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To summarize the table:
the TPT proposal, as ap
plied to its systems, results in an overall reduction in
copyright fees of $136,393, or 13 percent from $1,032,774 to $896,381 relative to H.R. 2223. Only the highest revenue
class of systems--those with annual revenues in excess of
$640,000--show a decrease in fees.
All other revenue classes
of systems show increases.
Viewed from a slightly different perspective, the
following table presents the percentage distribution of copyright fee payments by revenue class under H.R. 2223 and the
TPT proposal respectively.
Among other things, it shows that
the relative contribution of the largest revenue class is
reduced from 77 percent to 60 percent of total copyright fee
payments under the TPT proposal, while the relative contri
bution of the remainder increases from 23 percent to 40 per
COMPARISON OF COPYRIGHT FEES FOR TELEPROMPTER CABLE SYSTEMS
PER 1.R. 2223 AND TELEPROMPTER PROPOSAL
The purpose of this study is twofold: (1) to evaluate the conceptual and administrative soundness of the TelePrompter (TPT) proposal as an appropriate alternative to the provisions of H.R. 2223 for determining copyright liability among cable systems for the retransmission of copyrighted broadcast signals and (2) to evaluate the specific impact of the proposal with respect to copyright liability on (a) TPT
cable systems for which relevant base data are publicly available and (b) copyright proprietors. Additionally, in an
appendix to this study, we present an analysis of the impact
of the TPT proposal upon systems located within the Congressional Districts of the members of the House Judiciary Subcommittee on Courts, Civil Liberties and the Administration of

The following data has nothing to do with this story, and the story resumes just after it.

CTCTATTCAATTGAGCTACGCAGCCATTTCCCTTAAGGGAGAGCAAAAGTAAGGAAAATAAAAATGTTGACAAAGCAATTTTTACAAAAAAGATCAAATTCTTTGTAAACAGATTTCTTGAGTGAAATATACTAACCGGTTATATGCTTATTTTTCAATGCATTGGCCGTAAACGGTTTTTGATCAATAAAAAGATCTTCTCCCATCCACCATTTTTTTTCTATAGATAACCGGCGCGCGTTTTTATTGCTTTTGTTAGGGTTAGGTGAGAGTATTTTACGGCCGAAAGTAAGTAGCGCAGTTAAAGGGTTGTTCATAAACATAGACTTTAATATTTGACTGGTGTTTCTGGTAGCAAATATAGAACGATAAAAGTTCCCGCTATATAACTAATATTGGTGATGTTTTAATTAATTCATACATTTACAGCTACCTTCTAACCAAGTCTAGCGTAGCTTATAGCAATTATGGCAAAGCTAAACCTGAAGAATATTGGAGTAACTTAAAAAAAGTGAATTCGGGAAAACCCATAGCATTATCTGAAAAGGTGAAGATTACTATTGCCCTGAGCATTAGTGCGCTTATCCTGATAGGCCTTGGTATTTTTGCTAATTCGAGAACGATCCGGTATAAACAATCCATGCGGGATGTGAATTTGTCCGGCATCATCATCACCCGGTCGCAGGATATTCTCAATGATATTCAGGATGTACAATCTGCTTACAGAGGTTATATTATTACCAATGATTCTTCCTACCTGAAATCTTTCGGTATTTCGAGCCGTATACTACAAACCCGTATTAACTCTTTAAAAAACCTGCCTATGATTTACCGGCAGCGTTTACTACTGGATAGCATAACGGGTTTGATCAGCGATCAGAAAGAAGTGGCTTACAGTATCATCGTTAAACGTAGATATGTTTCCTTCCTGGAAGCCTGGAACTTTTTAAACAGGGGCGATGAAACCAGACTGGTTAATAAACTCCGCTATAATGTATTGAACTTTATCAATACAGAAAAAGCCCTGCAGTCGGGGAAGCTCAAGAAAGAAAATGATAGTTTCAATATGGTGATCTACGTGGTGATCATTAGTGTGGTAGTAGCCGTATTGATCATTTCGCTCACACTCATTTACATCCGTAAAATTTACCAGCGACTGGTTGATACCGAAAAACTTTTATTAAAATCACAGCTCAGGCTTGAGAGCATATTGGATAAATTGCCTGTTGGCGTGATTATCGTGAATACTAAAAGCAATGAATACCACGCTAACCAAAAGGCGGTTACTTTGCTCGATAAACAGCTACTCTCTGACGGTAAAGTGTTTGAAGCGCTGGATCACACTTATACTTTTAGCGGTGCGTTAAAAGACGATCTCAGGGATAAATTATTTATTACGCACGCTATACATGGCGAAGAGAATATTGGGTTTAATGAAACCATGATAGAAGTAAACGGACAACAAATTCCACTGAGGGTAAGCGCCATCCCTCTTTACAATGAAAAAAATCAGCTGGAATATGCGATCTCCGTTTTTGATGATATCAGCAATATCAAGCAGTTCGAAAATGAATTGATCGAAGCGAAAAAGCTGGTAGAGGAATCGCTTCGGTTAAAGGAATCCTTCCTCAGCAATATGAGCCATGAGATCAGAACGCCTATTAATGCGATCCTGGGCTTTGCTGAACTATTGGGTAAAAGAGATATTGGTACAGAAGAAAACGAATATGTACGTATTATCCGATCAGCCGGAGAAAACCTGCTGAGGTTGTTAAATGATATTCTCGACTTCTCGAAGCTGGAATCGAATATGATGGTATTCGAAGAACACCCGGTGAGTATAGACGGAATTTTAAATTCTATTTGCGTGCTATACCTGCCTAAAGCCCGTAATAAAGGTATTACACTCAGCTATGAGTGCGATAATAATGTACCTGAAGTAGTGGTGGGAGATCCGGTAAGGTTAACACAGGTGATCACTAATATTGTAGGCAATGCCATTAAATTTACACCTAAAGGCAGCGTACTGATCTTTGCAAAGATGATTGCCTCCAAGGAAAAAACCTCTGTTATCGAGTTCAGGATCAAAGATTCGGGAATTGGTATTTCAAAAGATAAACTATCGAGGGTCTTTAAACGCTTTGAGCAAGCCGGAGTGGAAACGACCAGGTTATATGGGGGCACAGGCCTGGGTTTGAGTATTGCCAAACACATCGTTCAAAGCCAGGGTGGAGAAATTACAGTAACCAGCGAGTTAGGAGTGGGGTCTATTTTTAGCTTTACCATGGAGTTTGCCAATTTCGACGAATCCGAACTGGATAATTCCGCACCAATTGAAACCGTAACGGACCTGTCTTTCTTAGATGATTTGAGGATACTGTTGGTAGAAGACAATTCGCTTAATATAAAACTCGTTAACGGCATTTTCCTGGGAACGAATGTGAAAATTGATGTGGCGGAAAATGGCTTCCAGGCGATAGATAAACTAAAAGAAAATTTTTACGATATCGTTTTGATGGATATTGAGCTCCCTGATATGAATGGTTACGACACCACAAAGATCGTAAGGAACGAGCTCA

As a preamble to its proposal TPT states its "basic
position is that there should be no copyright liability of any sort for cable retransmission of broadcast signals." However,
in what it characterizes as a compromise, the TPT proposal does make some provision for copyright liability.
posal is based fundamentally on distinctions it draws among
local signals and network and non-network distant signals, and concludes that only the last, non-network distant signals
should be subject to copyright liability.
The specific lan
guage of TPT's redraft of the statute reads "a 'copyright
qualifying broadcast station' shall be any broadcast station whose signal is not required to be retransmitted by the cable
system pursuant to the rules and regulations of the (FCC)."
Stated another way, the TPT proposal would grant copyright liability only for non-local broadcast stations (i.e., those which may not insist upon retransmission of their signals), and then only the non-network originated portions of the
signals of such stations.
It should be noted here that the
terms "distant signal," "copyright qualifying broadcast station" and "signal(s)...not required to be retransmitted" are not terms of art which lend themselves to precise definition, especially within the context of the FCC's complex rules on signal carriage for different types of stations for various
They are, rather, terms which are ambiguous and
which invite definitional disputation. This ambiguity is characteristic of the whole TP proposal, but specifically of its formula for determining copyright liability. Without otherwise commenting here on the philosophy, equity or realism of the proposal, it would appear at best to be an enormous
III. COMPONENTS OF THE TELEPROMPTER PROPOSAL
The critical substance of the TPT proposal is that only "non-network programming of distant stations" be subject to copyright liability. The proposal attempts to establish a marketplace rationale for this position (based on a "model of the broadcasters") by focusing on:
should be available for copyright payments, and
2. the value of each distant signal for copyright
To place the TPT proposal in perspective we shall examine its specific components point by point. Cable system copyright liability is determined by application of the for
The product of the first two components (A) x (B) of the TPT formula defines the base of cable system revenues that
would be subject to copyright liability. The TPT proposal adjusts total cable system revenues by a factor which is the
ratio of "programming costs" (in reality, non-network programming costs) to "total revenues" of "all television sta
tions" (28 percent in this hypothetical example).
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